MR. SIMMS: Yes, the same Jim Hodder. Walter Hodder was the Member for La Poile, elected in 1962 and re-elected in 1966, as I remember. I am sure the Premier and the Minister of Justice would remember them personally, having been around about the same time.

He was also former Deputy Speaker and I believe he served as Whip for the Liberal Party in those days. He was the former Mayor, as I understand it, for Channel - Port aux Basques, and I believe he was a former Principal of St. James School in the Port aux Basques area. The Premier, no doubt, knows him personally, because I believe he was there at the same time and they sat in the House together.

Again, while I am on my feet, if I may, I would like to ask Your Honour to express sympathies, on behalf of the members of the House, to the family of the late Hughie Shea, also a former MHA of the House, who has certainly earned a place in Newfoundland political history. He is well-known as a colourful orator and certainly well-known for his political involvement, his political interest as well as his business interest, in the city. I would ask that Your Honour write a letter to the family expressing our condolences.

MR. SPEAKER: The hon. the Government House Leader.

MR. ROBERTS: Mr. Speaker, I would, if I may, for those of us on this side, associate us with the remarks made by my friend for Grand Falls, the Leader of the Opposition. I served in the House, as did the Premier, with Walter Hodder, I also served in the House with Hugh Shea, and I would be happy to say a word in tribute to each and to ask, for those of us on this side, that you instruct your Clerk to send the appropriate letter to their families.

Walter Hodder came into the House, as my hon. friend has said, in 1962 as the member for what was then called Burgeo - LaPoile district, and was re-elected in 1966. Before that he had a most distinguished career as an educator and as a mayor, a municipal leader. He served with distinction in the House. I am not sure that he would be at all approving of my friend associating him, even jocularly, with the Progressive Conservative party, because Walter was a dedicated, lifelong, committed believer in the doctrines of Liberalism and the Liberal Party.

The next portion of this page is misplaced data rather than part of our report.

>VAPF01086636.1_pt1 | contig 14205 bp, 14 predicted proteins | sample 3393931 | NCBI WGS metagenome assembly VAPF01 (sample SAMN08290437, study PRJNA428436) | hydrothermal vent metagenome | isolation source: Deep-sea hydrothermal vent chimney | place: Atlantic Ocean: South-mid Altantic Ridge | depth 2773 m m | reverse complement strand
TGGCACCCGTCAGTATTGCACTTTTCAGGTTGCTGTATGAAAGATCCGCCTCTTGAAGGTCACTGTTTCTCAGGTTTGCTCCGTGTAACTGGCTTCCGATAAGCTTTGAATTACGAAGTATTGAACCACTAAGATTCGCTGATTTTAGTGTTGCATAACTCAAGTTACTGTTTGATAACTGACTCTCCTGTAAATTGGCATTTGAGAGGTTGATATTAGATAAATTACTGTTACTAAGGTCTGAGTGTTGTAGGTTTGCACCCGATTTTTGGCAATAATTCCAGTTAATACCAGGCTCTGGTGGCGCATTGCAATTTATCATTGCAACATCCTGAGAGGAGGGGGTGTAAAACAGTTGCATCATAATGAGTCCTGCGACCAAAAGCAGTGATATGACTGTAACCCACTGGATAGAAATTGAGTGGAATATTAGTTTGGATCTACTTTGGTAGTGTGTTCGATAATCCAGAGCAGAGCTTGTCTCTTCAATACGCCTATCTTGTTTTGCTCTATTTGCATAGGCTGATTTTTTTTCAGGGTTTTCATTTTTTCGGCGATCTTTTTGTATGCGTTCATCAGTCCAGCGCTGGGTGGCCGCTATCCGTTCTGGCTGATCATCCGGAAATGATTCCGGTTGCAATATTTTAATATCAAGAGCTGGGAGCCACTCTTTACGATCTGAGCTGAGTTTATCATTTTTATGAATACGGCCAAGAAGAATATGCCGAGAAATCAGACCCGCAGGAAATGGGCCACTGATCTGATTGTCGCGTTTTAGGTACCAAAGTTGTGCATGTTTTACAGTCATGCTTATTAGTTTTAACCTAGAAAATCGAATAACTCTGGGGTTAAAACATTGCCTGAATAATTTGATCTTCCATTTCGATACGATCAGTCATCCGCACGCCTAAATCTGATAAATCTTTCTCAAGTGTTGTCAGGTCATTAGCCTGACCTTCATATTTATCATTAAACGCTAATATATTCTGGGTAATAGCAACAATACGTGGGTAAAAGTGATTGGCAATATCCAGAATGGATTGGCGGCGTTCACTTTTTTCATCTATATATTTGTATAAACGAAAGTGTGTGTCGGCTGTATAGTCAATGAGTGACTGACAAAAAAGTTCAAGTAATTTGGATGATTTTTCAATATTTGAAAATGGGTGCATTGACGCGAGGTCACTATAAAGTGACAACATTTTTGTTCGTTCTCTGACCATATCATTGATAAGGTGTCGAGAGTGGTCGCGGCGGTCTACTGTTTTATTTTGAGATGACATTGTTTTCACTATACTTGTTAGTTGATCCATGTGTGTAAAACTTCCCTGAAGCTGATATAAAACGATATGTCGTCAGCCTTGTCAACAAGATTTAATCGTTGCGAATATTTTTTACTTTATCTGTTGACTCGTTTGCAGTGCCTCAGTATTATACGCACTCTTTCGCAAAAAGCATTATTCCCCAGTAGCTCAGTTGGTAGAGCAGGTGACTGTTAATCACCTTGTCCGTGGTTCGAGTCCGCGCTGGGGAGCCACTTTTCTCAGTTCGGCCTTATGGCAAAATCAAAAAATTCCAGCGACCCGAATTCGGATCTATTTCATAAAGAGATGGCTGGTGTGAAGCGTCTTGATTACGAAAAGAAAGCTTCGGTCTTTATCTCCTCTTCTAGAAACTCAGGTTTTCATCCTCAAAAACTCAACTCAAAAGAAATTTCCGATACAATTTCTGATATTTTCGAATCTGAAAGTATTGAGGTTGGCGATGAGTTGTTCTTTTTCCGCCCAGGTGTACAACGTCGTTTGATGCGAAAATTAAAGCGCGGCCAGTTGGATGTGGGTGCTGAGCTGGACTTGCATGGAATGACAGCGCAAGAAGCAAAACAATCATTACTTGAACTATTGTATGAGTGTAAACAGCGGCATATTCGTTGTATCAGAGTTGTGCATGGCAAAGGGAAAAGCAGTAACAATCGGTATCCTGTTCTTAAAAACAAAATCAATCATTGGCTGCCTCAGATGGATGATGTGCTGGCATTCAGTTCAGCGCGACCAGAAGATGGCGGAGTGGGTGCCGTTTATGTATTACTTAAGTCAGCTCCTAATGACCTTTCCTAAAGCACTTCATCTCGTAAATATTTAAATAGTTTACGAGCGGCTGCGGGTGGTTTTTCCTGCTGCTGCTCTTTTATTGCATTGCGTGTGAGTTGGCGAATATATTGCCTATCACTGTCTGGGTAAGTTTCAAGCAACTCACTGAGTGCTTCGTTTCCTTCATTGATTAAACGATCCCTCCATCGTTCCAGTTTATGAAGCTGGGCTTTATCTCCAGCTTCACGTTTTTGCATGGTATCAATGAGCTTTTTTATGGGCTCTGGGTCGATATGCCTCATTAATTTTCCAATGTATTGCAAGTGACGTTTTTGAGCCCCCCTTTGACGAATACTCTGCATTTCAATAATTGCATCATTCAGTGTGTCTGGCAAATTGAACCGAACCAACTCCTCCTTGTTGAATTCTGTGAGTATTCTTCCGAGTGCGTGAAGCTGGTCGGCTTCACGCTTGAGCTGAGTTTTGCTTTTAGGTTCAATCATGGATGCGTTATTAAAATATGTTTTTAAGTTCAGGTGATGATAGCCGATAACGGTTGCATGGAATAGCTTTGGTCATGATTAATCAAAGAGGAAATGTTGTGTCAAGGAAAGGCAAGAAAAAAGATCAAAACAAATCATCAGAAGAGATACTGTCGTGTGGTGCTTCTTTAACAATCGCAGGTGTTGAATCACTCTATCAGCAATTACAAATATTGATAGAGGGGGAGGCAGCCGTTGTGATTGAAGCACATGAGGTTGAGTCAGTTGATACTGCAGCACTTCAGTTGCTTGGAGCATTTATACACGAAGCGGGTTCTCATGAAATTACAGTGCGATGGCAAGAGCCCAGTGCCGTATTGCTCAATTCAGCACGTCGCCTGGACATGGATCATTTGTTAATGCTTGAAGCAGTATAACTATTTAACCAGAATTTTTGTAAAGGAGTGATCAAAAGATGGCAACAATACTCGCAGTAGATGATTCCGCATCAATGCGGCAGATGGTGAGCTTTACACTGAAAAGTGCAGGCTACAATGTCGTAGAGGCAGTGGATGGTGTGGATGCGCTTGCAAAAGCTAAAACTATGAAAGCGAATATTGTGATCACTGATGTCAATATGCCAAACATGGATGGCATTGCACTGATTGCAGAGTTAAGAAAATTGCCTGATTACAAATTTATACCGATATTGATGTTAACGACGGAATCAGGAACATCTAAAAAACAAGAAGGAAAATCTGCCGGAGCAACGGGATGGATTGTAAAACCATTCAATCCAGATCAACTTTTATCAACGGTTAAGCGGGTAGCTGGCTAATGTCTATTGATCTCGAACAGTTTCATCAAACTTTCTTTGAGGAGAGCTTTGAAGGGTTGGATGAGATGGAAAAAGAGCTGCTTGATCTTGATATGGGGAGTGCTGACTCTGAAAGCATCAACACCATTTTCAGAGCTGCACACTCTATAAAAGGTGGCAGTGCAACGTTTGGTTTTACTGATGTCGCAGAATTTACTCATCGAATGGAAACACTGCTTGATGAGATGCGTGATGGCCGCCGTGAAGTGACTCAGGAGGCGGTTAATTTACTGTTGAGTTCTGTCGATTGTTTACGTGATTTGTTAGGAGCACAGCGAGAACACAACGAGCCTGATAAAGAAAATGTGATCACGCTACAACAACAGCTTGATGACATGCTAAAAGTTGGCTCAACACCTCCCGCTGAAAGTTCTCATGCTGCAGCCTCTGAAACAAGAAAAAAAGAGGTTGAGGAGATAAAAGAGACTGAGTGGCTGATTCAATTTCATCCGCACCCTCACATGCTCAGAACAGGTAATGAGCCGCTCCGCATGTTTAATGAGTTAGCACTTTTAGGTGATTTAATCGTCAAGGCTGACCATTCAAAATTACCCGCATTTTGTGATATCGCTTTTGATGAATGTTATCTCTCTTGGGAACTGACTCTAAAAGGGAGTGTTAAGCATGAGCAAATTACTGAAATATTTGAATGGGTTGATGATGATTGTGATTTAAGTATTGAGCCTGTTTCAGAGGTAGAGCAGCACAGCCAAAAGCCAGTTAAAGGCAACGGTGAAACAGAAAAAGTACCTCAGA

His son, Jim, as my hon. friend has reminded the House, came into the House in 1975 as a Liberal, was re-elected as a Liberal in 1979 and in 1982, if memory serves me, and then took a turn for the worst, as it were, and I believe crossed the House and then was re-elected in due course in 1985 and 1989 as a PC member, all for Port au Port.

Walter Hodder was a fine man, a dedicated Newfoundlander, a fine servant of the people of this Province, and a worthy member of this House.

Hughie Shea - am I the only member left who served with him?

AN HON. MEMBER: The Premier?

MR. ROBERTS: No, the Premier didn't serve with Hugh Shea. My friend for - he was then for Harbour Grace, now my friend for St. John's Centre -

AN HON. MEMBER: For half-a-day.

MR. ROBERTS: No, Sir. Hugh Shea sat in this House during the one-day session. That was the only day he ever sat in this House as a member. He was elected as a Tory, a Progressive Conservative, in St. John's South in 1971, in the election that fall, the near tie election, and when the dust cleared, Mr. Frank Moores had become Premier. Shortly thereafter, I became Leader of the Opposition and, in due course, the House met.

AN HON. MEMBER: A turn for the worse.

MR. ROBERTS: Exactly, it was a turn for the worse when the House met, and then Mr. William Saunders performed his wondrous miracles, which have never been really explained. Bill Saunders has gone to his other worldly rewards, whatever they may be, and sobeit. But Hugh Shea sat in the House for one day, as did my friend for St. John's Centre, who then sat as a Liberal for Harbour Grace.

Hugh Shea sat as a Liberal. It was the most incredible period in Newfoundland. Hugh Shea was not asked by Mr. Moores to join his Cabinet, and promptly crossed the floor and joined the Liberal Party. I have heard of people swimming away from sinking ships, but he swam towards one.

SOME HON. MEMBERS: Hear, hear!

MR. ROBERTS: In any event, Hugh Shea was a unique -

AN HON. MEMBER: (Inaudible) Dr. Kitchen?

MR. ROBERTS: Dr. Kitchen served in the House at that stage for the same length of time as ten or twelve or fourteen other members who were not kindly treated by the electorate. The hon. gentlemen opposite should know about not being kindly treated by the electorate. It's been done to them twice recently,. The third time, just stay tuned and they'll see.

Mr. Speaker, Hugh Shea has a unique and irreplaceable role in the history of this House, and was a colourful and exciting and voluble and vocal and very much a memorable man. His passing has left us all the lesser.